As hops aren’t native to Ireland, it wasn’t until they were imported from England that hoppy lagers began to be brewed in the country. The first lager brewery was established in 1892 but only survived five years and the second didn’t open until 1937 before itself closing in 1954. Lager only really started to be brewed on a serious scale in Ireland when Guinness converted one of their breweries to produce Harp, which was first launched in 1960. A Vienna-style lager, it is smooth, solid and has a bitter beginning which swiftly becomes light, clean and refreshing. Harp is traditionally mixed with an equal measure of Guinness to create the ‘Black and Tan.’ For something completely different, Guinness has now launched Black Lager, which offers the light hops and refreshing carbonation of traditional lagers but with the roasted barley character of its stout, in both its dark colour and fuller flavour.
Red Ale Irish Beer
Most ales brewed in Ireland are in the red ale style. Irish red ales get their light red hue from the roasted barley they are brewed with. They are dry, crisp, hoppy, carbonated, and often characterised by caramel maltiness and hints of fruit. Taking a sip is like biting into freshly baked bread. The number one Irish ale is Smithwick’s, which has been brewing ales in Ireland since 1710, making it the oldest operating brewery in the country, but Murphy’s Irish Red is also popular and itself dates back to 1856.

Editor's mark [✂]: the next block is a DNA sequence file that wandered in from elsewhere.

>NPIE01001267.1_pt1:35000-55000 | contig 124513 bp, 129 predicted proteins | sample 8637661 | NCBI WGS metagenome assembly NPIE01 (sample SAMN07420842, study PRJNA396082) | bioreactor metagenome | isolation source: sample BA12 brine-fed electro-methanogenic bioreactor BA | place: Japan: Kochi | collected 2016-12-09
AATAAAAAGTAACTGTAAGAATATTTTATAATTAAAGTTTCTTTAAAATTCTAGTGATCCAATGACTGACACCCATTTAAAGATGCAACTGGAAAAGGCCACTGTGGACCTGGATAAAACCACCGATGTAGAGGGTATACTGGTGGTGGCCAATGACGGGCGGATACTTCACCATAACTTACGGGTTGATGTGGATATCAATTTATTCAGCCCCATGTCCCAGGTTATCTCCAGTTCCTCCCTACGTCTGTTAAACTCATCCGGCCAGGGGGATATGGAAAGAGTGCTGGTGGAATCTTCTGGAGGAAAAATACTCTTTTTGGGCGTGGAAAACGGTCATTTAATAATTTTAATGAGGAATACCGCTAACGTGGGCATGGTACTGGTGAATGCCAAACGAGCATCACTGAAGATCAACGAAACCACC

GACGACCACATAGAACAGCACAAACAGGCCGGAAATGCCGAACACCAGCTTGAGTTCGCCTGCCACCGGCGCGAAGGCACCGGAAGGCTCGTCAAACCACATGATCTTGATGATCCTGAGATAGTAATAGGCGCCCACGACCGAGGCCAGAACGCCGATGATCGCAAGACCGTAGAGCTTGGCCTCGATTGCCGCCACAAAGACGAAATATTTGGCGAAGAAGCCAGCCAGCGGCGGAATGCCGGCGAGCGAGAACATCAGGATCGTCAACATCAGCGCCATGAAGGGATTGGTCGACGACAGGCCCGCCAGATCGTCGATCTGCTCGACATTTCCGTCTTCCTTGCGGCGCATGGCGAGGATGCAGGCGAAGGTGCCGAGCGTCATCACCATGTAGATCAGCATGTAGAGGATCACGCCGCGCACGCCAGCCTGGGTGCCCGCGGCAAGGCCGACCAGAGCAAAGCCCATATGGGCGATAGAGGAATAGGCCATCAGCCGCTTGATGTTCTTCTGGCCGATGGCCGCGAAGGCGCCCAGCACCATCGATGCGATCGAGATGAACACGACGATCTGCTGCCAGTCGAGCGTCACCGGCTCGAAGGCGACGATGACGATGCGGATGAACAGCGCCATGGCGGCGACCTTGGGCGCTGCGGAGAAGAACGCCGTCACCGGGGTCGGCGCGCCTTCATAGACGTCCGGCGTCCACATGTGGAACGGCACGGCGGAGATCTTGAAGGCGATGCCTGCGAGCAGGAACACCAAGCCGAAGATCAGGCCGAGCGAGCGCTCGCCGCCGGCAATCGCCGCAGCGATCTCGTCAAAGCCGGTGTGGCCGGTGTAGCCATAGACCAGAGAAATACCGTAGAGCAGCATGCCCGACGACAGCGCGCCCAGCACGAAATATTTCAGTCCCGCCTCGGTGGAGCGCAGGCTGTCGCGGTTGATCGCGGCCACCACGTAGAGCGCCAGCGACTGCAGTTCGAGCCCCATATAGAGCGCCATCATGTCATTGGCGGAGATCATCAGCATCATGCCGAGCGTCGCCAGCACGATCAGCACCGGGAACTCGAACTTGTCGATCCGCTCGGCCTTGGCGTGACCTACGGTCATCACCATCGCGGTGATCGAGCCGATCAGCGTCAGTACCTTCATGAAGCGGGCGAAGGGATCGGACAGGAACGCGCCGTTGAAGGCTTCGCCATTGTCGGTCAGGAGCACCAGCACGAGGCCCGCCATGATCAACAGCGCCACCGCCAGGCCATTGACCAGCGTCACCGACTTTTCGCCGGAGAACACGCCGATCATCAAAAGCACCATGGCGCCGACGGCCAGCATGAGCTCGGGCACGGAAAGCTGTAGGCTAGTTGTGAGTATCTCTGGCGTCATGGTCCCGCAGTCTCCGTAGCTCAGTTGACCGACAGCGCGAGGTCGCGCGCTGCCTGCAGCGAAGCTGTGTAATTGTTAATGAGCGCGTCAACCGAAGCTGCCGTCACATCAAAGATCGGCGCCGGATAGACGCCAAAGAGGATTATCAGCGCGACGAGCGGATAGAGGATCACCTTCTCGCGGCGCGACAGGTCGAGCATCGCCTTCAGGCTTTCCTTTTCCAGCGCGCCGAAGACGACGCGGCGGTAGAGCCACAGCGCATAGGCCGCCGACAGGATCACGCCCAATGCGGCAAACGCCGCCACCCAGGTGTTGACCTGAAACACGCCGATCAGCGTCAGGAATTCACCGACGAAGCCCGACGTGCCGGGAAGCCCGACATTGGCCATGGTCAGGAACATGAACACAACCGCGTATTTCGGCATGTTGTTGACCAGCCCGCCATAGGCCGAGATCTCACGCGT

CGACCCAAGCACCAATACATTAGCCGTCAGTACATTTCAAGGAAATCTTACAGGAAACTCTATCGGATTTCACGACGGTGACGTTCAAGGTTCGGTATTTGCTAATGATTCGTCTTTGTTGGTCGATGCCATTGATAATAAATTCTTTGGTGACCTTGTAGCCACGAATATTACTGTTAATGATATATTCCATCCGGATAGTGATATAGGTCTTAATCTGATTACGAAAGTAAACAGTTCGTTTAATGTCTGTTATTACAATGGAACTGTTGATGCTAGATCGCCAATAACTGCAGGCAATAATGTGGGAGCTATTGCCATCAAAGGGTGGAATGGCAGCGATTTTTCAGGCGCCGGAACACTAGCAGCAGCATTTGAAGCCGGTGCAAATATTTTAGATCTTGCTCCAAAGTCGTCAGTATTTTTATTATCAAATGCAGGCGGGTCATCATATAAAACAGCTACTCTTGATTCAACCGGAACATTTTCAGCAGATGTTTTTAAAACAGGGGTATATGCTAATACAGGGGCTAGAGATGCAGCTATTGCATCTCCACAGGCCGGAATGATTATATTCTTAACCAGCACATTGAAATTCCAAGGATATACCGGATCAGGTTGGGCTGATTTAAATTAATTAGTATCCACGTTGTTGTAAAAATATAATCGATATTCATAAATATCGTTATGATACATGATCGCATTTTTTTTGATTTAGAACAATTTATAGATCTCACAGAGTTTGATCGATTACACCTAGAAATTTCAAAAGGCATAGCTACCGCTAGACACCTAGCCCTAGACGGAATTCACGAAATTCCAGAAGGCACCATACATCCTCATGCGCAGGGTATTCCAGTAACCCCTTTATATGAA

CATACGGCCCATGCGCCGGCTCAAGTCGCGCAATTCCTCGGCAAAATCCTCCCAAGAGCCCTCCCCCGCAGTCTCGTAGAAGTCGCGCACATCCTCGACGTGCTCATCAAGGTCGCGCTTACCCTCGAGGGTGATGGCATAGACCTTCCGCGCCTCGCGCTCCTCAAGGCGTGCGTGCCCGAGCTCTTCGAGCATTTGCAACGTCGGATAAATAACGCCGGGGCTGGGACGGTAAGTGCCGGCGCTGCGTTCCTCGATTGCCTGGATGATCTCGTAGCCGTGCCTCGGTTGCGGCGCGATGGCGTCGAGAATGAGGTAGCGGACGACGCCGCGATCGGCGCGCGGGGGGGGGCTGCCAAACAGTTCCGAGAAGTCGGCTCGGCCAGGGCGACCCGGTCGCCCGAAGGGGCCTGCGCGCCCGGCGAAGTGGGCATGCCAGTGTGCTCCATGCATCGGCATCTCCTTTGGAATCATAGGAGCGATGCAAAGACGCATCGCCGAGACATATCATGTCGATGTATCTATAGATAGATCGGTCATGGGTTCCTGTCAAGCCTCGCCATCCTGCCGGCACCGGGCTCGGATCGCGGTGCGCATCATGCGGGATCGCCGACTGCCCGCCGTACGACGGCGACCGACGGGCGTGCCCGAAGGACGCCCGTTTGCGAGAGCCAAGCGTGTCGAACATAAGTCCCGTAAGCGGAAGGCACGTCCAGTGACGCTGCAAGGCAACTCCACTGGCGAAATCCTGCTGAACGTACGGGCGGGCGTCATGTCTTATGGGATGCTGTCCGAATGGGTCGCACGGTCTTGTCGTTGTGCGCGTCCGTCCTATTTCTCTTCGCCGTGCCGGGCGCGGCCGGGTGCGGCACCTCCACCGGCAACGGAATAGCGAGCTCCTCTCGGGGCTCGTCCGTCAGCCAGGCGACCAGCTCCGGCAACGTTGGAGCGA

Something of an Irish specialty, Irish cream ales are worth searching for. Dating back to the 14th century, Kilkenny Irish Cream Ale has a fantastic heritage and is the country’s most popular, as well as being a hit in Australia - alongside Canada, we are the world’s largest importer of Kilkenny. Boasting a rich, malty aroma, a crisp hop finish, and a thick head, it is sweet and creamy but offset with a hit of bitterness.